When embedding tweets can get you sued

Well this is interesting. The federal court in New York has just ruled, against precedent, that embedding a copyrighted work can be copyright infringement. In this case, a photo was taken, tweeted out by a third-party, and then embedded in a number of news articles.

Up until now the law has stated that copyright infringement takes place at the point where something is copied and not when someone links to infringing material.

As the EFF points out in their summary, the reason for judgement relies on a problematic understanding of how embedding digital content works as opposed to linking. It depends on differentiating the process of embedding from linking and the technical skill needed for each. That's weird to me because both are essentially copy and paste jobs and require no skill whatsoever. 

via Boing Boing

Minorty Report in 140 characters or less

A study out of Cardiff University has shown that Twitter can be used to predict events like riots and that it can be done faster than by police reports. Using the 2011 London Riots as a dataset, they fed 1.6 million tweets through their machine learning algorithm and it identified incidents faster than traditional methods. In each case their system was faster than police receiving on the ground reports.

This isn't quite the Oracle of Delphi yet but one can imagine that a behavioral analysis placed on top of this detection system could have some real predictive power.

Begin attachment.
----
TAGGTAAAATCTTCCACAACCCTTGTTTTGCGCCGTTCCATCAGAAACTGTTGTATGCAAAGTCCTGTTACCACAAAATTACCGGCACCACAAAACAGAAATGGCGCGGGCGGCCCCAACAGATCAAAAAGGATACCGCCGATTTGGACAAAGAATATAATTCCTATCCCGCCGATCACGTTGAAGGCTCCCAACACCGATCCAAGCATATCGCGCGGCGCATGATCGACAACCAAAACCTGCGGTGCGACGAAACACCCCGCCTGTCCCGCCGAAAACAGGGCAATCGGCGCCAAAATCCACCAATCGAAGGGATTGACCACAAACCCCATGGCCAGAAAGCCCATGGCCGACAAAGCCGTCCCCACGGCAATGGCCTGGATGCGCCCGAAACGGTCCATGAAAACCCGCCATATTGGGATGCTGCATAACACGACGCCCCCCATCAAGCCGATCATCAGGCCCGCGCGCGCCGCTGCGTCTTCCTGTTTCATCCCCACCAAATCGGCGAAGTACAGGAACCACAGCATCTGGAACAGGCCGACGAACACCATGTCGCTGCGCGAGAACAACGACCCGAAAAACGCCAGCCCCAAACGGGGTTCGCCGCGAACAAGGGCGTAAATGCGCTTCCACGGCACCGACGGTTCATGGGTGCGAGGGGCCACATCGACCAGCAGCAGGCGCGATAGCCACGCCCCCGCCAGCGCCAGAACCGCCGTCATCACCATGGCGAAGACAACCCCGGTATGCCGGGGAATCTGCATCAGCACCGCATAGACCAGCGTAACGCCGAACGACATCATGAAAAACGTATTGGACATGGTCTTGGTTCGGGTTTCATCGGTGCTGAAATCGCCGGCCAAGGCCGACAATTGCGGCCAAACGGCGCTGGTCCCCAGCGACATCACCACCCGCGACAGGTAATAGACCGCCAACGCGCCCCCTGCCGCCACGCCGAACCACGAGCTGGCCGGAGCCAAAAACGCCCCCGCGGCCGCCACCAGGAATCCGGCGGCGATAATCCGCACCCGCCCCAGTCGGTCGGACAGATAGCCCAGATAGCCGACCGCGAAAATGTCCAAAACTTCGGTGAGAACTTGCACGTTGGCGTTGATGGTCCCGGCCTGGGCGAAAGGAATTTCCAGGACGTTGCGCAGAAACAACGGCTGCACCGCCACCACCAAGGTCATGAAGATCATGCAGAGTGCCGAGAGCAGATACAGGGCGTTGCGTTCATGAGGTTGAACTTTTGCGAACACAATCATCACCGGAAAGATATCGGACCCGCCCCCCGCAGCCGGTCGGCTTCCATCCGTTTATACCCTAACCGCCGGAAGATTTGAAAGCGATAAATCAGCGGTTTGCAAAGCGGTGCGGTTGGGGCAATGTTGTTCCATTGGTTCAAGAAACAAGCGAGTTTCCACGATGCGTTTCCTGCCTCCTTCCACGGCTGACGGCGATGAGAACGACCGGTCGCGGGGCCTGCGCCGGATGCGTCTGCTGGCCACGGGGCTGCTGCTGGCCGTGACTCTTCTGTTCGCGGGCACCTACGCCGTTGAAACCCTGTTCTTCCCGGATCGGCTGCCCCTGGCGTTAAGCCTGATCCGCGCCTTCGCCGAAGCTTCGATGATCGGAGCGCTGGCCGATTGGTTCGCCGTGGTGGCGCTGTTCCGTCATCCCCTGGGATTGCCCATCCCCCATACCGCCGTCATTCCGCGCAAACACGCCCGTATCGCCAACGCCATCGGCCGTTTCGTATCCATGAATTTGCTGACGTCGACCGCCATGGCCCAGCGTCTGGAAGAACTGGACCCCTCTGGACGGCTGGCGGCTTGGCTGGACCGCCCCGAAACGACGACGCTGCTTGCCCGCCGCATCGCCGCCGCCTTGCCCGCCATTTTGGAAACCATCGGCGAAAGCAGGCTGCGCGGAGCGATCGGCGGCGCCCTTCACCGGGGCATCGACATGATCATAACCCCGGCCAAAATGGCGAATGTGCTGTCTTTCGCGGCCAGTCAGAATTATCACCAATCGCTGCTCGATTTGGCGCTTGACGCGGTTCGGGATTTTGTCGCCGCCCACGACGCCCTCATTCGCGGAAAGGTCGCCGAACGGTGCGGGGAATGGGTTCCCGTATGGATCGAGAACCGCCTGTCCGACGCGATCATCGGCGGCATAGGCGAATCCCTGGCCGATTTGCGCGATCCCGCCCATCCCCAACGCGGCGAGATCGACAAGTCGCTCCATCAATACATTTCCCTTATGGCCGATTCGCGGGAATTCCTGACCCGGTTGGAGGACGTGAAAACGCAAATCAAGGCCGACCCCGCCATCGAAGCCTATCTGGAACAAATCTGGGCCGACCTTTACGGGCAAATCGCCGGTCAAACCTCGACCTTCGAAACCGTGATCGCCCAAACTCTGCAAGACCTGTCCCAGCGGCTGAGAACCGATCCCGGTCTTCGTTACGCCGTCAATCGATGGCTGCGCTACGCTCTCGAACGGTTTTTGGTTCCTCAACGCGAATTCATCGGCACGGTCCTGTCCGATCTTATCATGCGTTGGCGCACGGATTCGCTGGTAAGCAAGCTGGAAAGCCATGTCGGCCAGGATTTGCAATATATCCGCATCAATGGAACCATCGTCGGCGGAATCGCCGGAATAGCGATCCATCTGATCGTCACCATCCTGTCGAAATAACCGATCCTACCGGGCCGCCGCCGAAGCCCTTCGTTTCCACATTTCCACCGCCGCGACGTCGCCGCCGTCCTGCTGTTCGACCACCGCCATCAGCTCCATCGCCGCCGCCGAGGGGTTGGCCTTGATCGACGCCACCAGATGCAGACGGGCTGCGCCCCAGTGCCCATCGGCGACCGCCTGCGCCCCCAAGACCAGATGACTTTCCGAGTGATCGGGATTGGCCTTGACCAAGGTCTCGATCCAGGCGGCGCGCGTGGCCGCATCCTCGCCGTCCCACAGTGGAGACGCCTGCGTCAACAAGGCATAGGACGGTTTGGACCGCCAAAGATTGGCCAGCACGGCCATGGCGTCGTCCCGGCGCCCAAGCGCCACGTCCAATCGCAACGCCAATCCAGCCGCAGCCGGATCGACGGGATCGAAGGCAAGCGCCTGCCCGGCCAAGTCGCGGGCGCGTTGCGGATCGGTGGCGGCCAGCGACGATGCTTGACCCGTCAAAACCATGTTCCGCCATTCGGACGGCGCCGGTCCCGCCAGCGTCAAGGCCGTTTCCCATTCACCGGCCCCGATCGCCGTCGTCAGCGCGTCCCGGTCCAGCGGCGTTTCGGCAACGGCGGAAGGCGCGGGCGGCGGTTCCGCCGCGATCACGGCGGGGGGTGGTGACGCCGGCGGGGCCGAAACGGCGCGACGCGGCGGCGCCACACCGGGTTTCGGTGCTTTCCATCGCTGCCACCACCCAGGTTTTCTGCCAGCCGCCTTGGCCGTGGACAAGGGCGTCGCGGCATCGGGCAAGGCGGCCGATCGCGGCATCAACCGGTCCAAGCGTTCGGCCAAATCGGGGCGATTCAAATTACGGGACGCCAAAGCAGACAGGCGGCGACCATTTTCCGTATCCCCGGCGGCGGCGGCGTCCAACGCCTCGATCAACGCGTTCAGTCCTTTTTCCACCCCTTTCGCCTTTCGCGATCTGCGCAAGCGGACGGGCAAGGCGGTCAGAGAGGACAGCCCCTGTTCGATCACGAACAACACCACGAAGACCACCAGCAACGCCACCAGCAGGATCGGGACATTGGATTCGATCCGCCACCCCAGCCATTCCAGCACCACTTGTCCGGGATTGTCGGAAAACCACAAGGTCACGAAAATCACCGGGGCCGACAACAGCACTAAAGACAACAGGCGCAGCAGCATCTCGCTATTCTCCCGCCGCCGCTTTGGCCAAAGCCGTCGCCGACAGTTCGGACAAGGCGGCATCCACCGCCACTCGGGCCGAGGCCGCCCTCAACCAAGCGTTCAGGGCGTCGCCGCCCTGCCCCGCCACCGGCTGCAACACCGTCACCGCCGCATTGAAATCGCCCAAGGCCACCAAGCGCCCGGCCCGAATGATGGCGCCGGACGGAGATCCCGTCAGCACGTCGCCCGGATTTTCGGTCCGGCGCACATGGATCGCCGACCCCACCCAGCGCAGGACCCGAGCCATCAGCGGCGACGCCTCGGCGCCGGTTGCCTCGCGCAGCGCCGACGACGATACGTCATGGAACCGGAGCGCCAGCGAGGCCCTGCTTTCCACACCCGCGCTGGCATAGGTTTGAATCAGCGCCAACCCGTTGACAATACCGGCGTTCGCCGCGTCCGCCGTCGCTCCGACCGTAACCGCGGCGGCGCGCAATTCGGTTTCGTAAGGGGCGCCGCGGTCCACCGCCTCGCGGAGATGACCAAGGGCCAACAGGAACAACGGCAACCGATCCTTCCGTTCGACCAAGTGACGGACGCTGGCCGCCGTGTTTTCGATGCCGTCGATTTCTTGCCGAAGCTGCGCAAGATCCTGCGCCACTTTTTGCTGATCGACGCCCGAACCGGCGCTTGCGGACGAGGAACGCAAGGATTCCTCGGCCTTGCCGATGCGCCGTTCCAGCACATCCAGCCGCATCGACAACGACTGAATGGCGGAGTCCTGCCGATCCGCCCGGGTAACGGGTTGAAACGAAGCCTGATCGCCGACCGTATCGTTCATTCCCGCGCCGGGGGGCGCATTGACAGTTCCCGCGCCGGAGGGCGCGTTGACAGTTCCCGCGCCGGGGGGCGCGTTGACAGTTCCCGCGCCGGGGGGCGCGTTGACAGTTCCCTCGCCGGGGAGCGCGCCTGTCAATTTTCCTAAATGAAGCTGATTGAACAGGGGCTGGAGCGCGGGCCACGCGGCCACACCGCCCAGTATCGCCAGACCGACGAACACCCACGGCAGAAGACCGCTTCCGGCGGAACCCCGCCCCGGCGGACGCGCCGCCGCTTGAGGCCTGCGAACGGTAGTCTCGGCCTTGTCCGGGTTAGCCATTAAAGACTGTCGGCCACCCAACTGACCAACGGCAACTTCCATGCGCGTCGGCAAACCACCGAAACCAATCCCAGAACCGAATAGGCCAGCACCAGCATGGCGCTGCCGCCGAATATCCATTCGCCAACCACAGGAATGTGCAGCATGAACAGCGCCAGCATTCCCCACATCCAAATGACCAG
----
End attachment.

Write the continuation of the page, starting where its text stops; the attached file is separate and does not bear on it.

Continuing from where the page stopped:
via The Verge

Parks and Rekt

I was kinda hoping to go Trump-free for at least a while, but here we are. Within days of taking office Donald Trump's administration has ordered a bevy of federal agencies to stop disseminating information without direct approval. In response, yesterday the Twitter account of Badlands National Park started tweeting out facts about climate change.

Donald Trump famously believes that climate change is a hoax perpetrated by the Chinese. Most of the rest of the world in contrast know that climate change is perhaps the biggest crisis facing humanity today.

The tweets didn't last long before being deleted. According to a Buzzfeed reporter the tweets were made by a former employee. Kudos to the former employee. For their sake I hope they were former before the tweets and not after.

There are a few lessons I think we can take away from this on a practical level.

  1. Change your passwords whenever someone who has access to your social media (or CMS or whatever) leaves. It's a pain in the ass but otherwise you're just depending on their good nature to not fuck you over.
  2. Treat your social media people with some respect. Chances are they're young, passionate, underpaid, and wield a disproportionate amount of power. In a world that loves a good social media fueled controversy, and where Twitter and Facebook are the face of your organization, they wield the power to wreck you.

EDIT: a few alternate unoffical National Park Services Twitter accounts have sprung up in the wake of this - @BadHombreNPS and @AltNatParkSer, which has 379k+ followers!

via CBS News